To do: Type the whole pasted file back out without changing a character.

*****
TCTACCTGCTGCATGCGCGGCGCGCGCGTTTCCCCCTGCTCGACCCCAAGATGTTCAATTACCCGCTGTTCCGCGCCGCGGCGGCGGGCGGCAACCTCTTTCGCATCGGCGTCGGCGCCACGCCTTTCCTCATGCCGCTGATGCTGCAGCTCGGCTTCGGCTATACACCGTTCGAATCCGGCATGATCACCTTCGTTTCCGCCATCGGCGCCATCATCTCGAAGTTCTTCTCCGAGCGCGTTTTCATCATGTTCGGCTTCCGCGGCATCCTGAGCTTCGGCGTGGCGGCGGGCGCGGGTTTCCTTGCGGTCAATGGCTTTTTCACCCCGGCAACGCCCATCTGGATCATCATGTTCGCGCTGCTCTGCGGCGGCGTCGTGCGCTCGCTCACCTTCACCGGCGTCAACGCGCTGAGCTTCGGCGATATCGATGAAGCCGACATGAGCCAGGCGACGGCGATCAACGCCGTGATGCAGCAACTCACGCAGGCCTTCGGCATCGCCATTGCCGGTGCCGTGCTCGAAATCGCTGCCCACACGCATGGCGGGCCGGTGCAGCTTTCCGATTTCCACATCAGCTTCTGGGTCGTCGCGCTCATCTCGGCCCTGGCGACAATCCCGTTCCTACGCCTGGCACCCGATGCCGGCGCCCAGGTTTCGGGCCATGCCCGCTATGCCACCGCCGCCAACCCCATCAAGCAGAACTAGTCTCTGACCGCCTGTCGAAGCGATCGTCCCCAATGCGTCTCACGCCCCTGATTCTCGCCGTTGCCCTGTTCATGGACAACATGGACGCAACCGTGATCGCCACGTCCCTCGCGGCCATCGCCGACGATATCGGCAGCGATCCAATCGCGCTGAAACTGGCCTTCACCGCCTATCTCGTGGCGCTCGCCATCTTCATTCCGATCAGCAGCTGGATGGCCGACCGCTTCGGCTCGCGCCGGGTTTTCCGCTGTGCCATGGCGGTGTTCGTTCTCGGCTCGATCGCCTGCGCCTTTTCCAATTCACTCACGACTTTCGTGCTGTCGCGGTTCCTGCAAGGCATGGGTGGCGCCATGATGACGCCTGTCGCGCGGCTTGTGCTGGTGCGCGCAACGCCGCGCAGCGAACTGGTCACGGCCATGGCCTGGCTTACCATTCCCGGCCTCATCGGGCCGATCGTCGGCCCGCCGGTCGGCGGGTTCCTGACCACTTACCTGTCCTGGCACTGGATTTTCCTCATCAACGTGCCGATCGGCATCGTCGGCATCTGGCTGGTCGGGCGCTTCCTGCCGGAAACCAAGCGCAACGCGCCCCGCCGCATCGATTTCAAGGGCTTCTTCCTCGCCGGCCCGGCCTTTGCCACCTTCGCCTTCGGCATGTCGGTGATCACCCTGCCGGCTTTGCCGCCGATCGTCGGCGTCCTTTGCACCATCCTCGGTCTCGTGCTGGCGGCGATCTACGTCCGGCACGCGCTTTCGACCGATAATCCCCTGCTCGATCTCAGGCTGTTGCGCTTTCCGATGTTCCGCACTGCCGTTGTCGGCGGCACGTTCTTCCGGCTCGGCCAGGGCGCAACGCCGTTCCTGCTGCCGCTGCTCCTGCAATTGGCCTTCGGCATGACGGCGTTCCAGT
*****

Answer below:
TCTACCTGCTGCATGCGCGGCGCGCGCGTTTCCCCCTGCTCGACCCCAAGATGTTCAATTACCCGCTGTTCCGCGCCGCGGCGGCGGGCGGCAACCTCTTTCGCATCGGCGTCGGCGCCACGCCTTTCCTCATGCCGCTGATGCTGCAGCTCGGCTTCGGCTATACACCGTTCGAATCCGGCATGATCACCTTCGTTTCCGCCATCGGCGCCATCATCTCGAAGTTCTTCTCCGAGCGCGTTTTCATCATGTTCGGCTTCCGCGGCATCCTGAGCTTCGGCGTGGCGGCGGGCGCGGGTTTCCTTGCGGTCAATGGCTTTTTCACCCCGGCAACGCCCATCTGGATCATCATGTTCGCGCTGCTCTGCGGCGGCGTCGTGCGCTCGCTCACCTTCACCGGCGTCAACGCGCTGAGCTTCGGCGATATCGATGAAGCCGACATGAGCCAGGCGACGGCGATCAACGCCGTGATGCAGCAACTCACGCAGGCCTTCGGCATCGCCATTGCCGGTGCCGTGCTCGAAATCGCTGCCCACACGCATGGCGGGCCGGTGCAGCTTTCCGATTTCCACATCAGCTTCTGGGTCGTCGCGCTCATCTCGGCCCTGGCGACAATCCCGTTCCTACGCCTGGCACCCGATGCCGGCGCCCAGGTTTCGGGCCATGCCCGCTATGCCACCGCCGCCAACCCCATCAAGCAGAACTAGTCTCTGACCGCCTGTCGAAGCGATCGTCCCCAATGCGTCTCACGCCCCTGATTCTCGCCGTTGCCCTGTTCATGGACAACATGGACGCAACCGTGATCGCCACGTCCCTCGCGGCCATCGCCGACGATATCGGCAGCGATCCAATCGCGCTGAAACTGGCCTTCACCGCCTATCTCGTGGCGCTCGCCATCTTCATTCCGATCAGCAGCTGGATGGCCGACCGCTTCGGCTCGCGCCGGGTTTTCCGCTGTGCCATGGCGGTGTTCGTTCTCGGCTCGATCGCCTGCGCCTTTTCCAATTCACTCACGACTTTCGTGCTGTCGCGGTTCCTGCAAGGCATGGGTGGCGCCATGATGACGCCTGTCGCGCGGCTTGTGCTGGTGCGCGCAACGCCGCGCAGCGAACTGGTCACGGCCATGGCCTGGCTTACCATTCCCGGCCTCATCGGGCCGATCGTCGGCCCGCCGGTCGGCGGGTTCCTGACCACTTACCTGTCCTGGCACTGGATTTTCCTCATCAACGTGCCGATCGGCATCGTCGGCATCTGGCTGGTCGGGCGCTTCCTGCCGGAAACCAAGCGCAACGCGCCCCGCCGCATCGATTTCAAGGGCTTCTTCCTCGCCGGCCCGGCCTTTGCCACCTTCGCCTTCGGCATGTCGGTGATCACCCTGCCGGCTTTGCCGCCGATCGTCGGCGTCCTTTGCACCATCCTCGGTCTCGTGCTGGCGGCGATCTACGTCCGGCACGCGCTTTCGACCGATAATCCCCTGCTCGATCTCAGGCTGTTGCGCTTTCCGATGTTCCGCACTGCCGTTGTCGGCGGCACGTTCTTCCGGCTCGGCCAGGGCGCAACGCCGTTCCTGCTGCCGCTGCTCCTGCAATTGGCCTTCGGCATGACGGCGTTCCAGT